Joe carries out the scheme. But Wheatley has added something else to this tub of destruction that he has not told Joe about. As Joe watches the flames catch and begin to devour the barrel’s contents, he hears another sound that chills him to the bone – the unmistakable hiss of a fuse! Wheatley has planted dynamite beneath the top layer of kindling!

Joe is paralyzed for a brief moment, then turns and runs headlong up the three steps and pushes up against the wide cellar doors. But Wheatley has taken no chances that his treachery will be uncovered. The doors have been barred from the outside. Joe realizes the fuses must be short. He backs away from the doors and rushes at them again, putting all of his weight and the strength borne of his terror against them. The old wood splinters and the doors bang open against their frames. He senses briefly the cold, fresh air — then he is enveloped in a light and roar and blown into the windy October night.

Kannapolis Local Authors Fair


Dateline Kannapolis; April 25, 2015

2015 Local Author Fair Flyer

Heidi and I were there.  We spent a couple of hours schmoozing with readers and other authors.  We sold a few books.  I gathered a few more names for my monthly Writers’ Night Out meetings.   It was the first of what we hope will be an annual event.  Count us in!

Kannapolis Local Authors 2015

That’s Heidi middle, far left (with the red sweater) – talking with a visitor to our table.  I’m taking the picture.  Candie Leyvas and the many others in the Kannapolis Friends of the Library are to be complimented; Terry Prather and her staff at the Kannapolis Library were outstanding.


Senior Scribbles Bathroom Reader by Chuck Thurston







Coming this fall!  Yet another book in the continuing series of Chuck Thurston’s Senior Scribbles — the Olde English Grave Robber introduces another collection of…well…stuff.

ssbr front coverCover by Curt Thurston who hasn’t yet indicated he’s tired of knocking the polish off his sophisticated day job to handle this  pro bono low rent work for his old man.  Good thing, too.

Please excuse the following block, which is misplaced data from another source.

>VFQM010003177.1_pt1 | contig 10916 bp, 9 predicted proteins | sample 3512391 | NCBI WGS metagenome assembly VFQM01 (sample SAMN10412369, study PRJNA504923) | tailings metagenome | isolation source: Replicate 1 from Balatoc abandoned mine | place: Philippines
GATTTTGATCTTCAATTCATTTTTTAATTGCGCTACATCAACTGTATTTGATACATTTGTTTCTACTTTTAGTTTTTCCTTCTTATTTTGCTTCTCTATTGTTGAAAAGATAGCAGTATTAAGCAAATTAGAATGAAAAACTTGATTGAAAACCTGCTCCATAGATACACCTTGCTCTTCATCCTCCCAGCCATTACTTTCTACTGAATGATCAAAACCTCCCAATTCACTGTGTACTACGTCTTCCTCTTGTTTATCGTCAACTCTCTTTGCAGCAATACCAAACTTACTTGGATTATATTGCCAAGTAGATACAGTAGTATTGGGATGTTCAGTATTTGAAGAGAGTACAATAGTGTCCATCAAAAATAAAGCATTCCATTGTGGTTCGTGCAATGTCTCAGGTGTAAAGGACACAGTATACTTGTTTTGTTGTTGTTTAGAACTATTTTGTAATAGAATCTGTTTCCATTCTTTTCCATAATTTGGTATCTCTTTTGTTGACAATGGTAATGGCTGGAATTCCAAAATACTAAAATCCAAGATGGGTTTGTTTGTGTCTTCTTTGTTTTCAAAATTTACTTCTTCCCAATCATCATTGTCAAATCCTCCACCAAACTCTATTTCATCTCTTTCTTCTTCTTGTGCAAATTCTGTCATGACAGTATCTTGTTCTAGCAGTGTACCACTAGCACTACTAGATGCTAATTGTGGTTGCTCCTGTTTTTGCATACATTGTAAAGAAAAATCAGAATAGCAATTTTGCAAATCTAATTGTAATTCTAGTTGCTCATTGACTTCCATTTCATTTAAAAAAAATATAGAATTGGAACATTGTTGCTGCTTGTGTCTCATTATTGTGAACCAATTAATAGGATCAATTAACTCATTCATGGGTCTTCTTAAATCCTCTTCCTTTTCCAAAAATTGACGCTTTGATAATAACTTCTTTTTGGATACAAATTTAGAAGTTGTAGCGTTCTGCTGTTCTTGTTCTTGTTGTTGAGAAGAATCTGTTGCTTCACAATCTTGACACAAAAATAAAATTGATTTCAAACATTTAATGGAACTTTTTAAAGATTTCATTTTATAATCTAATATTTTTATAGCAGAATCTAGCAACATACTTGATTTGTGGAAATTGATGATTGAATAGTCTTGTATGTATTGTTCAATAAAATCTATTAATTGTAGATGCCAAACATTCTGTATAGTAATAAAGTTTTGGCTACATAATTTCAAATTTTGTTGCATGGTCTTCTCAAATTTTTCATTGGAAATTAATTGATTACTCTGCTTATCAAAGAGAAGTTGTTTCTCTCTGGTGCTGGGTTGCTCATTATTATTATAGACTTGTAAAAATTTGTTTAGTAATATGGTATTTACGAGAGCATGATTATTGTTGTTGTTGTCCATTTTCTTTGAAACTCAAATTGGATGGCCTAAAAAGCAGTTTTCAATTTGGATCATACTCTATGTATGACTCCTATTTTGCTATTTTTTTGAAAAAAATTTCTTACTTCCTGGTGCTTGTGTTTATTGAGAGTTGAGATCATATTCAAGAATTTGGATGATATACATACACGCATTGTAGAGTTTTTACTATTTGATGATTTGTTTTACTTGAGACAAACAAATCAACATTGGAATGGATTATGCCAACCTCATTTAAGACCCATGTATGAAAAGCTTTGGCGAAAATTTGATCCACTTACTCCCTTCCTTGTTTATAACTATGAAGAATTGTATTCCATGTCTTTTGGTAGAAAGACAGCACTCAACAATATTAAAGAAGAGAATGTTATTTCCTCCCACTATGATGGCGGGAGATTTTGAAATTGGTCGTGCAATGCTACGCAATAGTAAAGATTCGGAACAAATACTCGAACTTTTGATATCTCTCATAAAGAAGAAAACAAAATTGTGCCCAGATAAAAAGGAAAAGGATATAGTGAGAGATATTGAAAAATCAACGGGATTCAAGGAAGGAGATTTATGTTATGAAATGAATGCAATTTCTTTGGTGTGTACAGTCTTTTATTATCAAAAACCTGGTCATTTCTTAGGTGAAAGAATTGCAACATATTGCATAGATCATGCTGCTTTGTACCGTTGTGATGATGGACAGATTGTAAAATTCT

Bug Out by Chuck Thurston


stink bug army

Someday, someone is going to discover that stinkbugs are an enormously valuable insect. Some scientist will extract an incredibly potent serum that extends life for 15 or 20 years, and cures acne and toenail fungus in the process. I don’t care. They are still on my extermination hit list and I don’t miss an opportunity to kill one.

Most bugs do not ordinarily bother me. They go their way and I go mine. If occasionally our paths cross, I brush them off and continue on. I admit there are a few varieties I wouldn’t miss. In a perfect world, fire ants and yellow jackets would fight each other to the death. If there could be a triple annihilation, wood ticks could be thrown into the mix. All those bugs are all aggressive, biting, stinging critters and would seem to welcome a chance to have at others. Stinkbugs don’t seem to be the type that would mix it up in such a battle royal. They lay around, mostly inert, and very often a close inspection is required to determine whether or not they are alive, so I rule out interspecies bug battles as a strategy for getting rid of them.

A few weeks ago, my wife and I discovered a few stinkbugs in our cabin sunroom. We made discreet inquiries to see if other friends and acquaintances had experienced this problem. It was enormously gratifying to find this pestilence was common in the best of homes. We could hold our heads high when discussing eradication tips and tricks with others.